Transform your photos with total control over colour, detail, lens and calibration settings using Photoshop's camera RAW plug-in. Part 1
In essence, a RAW file is a digital negative: a file containing all the raw sensor data from the camera, along with information on the settings used.
Photoshop’s Camera RAW plug-in becomes the digital darkroom and gives you the controls to convert this data into a finished image, just as a photo lab would with a film negative in a traditional darkroom.
Using RAW files provides many benefits, including complete control over the most commonly applied adjustments, such as sharpness, colour, brightness, contrast, colour balance, and white balance settings.
On the downside, the image is much larger than the more common JPG format (though smaller than a TIF format) and can’t be opened without a converter (either an application supplied by the manufacturer or the Camera RAW plug-in) to interpret the data as an image.
Still, the advantages of having a RAW file with its almost infinite control over the final output makes it the format of choice in a professional environment, or in any situation where quality and flexibility issues outweigh speed.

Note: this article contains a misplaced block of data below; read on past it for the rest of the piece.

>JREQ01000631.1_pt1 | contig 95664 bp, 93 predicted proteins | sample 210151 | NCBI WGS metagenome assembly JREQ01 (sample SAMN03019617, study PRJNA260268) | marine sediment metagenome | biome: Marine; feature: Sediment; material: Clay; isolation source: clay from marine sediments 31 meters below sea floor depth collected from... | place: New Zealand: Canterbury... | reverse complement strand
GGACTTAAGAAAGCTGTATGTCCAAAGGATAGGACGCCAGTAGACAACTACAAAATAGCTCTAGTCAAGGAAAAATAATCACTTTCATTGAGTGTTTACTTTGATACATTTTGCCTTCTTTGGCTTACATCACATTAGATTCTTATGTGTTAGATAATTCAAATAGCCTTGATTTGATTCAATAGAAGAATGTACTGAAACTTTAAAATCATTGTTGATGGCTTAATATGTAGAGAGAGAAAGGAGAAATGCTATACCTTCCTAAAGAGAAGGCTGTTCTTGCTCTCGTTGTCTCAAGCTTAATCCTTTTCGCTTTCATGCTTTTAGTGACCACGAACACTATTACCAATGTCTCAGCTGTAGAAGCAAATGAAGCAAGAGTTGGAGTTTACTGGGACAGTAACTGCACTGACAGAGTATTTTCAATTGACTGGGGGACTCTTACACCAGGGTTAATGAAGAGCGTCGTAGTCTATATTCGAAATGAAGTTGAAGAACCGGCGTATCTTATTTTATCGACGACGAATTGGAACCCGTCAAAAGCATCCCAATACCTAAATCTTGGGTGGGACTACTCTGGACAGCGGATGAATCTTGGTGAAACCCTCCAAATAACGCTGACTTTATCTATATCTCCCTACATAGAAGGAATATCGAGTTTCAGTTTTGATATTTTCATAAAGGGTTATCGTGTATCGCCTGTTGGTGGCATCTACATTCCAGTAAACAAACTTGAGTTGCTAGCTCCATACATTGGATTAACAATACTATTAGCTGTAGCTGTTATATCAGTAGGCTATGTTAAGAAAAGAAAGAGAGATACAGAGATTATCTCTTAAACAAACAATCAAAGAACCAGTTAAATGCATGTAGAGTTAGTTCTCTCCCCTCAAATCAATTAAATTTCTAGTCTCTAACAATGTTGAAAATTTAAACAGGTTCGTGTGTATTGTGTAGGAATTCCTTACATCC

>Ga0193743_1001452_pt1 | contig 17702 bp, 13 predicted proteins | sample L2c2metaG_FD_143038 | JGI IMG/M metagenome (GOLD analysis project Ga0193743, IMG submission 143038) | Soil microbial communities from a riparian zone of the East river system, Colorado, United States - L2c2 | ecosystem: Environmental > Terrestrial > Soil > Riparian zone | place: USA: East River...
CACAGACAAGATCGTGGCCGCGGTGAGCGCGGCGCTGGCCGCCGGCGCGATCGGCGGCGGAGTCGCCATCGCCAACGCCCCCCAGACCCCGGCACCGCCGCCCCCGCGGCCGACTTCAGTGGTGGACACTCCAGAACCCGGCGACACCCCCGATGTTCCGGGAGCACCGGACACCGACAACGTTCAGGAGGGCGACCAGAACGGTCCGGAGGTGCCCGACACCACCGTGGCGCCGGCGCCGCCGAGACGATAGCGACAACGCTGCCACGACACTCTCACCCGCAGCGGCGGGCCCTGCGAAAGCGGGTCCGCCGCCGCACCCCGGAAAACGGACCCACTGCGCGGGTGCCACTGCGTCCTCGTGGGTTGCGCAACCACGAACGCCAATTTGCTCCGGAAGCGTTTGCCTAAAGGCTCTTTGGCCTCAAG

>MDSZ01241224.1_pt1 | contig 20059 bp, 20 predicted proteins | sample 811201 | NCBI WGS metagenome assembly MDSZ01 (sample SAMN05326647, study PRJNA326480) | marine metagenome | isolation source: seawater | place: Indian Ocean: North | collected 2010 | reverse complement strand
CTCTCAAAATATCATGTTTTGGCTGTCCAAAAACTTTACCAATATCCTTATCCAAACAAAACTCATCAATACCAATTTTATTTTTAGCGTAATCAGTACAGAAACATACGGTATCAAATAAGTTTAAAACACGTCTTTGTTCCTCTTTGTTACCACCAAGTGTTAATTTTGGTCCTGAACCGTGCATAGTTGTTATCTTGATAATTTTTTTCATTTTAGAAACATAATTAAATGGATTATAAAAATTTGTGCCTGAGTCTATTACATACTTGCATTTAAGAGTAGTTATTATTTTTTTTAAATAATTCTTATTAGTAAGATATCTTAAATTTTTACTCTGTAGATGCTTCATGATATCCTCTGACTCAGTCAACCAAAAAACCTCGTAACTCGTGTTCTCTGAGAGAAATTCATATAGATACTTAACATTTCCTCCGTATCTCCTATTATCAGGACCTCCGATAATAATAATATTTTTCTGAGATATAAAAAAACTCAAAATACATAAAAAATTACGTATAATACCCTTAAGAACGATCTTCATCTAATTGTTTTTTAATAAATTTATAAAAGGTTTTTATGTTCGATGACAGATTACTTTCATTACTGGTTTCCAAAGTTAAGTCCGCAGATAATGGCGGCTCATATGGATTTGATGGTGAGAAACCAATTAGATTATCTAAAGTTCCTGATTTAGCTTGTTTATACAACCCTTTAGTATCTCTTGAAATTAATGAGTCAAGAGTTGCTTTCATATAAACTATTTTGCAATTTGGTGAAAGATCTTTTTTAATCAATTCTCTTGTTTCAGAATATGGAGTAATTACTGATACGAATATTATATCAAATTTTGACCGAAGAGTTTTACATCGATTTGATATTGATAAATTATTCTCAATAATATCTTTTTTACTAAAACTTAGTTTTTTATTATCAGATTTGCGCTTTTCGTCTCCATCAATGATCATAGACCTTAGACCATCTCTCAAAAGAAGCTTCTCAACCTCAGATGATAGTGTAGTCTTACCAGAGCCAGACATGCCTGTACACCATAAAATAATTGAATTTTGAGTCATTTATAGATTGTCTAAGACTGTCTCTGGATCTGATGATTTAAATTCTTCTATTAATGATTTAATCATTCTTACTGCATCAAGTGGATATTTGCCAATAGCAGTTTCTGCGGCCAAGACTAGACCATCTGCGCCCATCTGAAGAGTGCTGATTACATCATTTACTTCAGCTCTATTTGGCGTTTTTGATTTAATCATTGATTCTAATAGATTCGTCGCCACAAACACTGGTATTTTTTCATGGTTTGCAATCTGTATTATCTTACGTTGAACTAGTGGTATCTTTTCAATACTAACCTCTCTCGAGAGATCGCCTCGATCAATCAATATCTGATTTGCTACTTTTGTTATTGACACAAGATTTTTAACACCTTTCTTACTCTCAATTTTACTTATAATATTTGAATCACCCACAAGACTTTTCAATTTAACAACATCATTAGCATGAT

Opening raw images
THIS MONTH'S BEST FEATURES
Political cartoons in 2017: Chris Riddell, Rebecca Hendin and Dave Brown on what it’s like to create satirical art in a digital world
2017's best album covers: How Split used lasers to design Vessel's The Great Distraction cover art
This network helps creative pros mentor students from under-represented backgrounds
How to find a font: Discover the name of a typeface with these apps
5 ways Adobe Stock will revolutionise your motion graphics work
Digital Arts Guides
The hottest work, tech & techniques that match your creative tastesAnimation & VFX Business & Career Success Creative Hardware Creative Software Graphic Design Illustration & Art Interactive Design & VR Marketing Photography UX & Web Design Video Post-production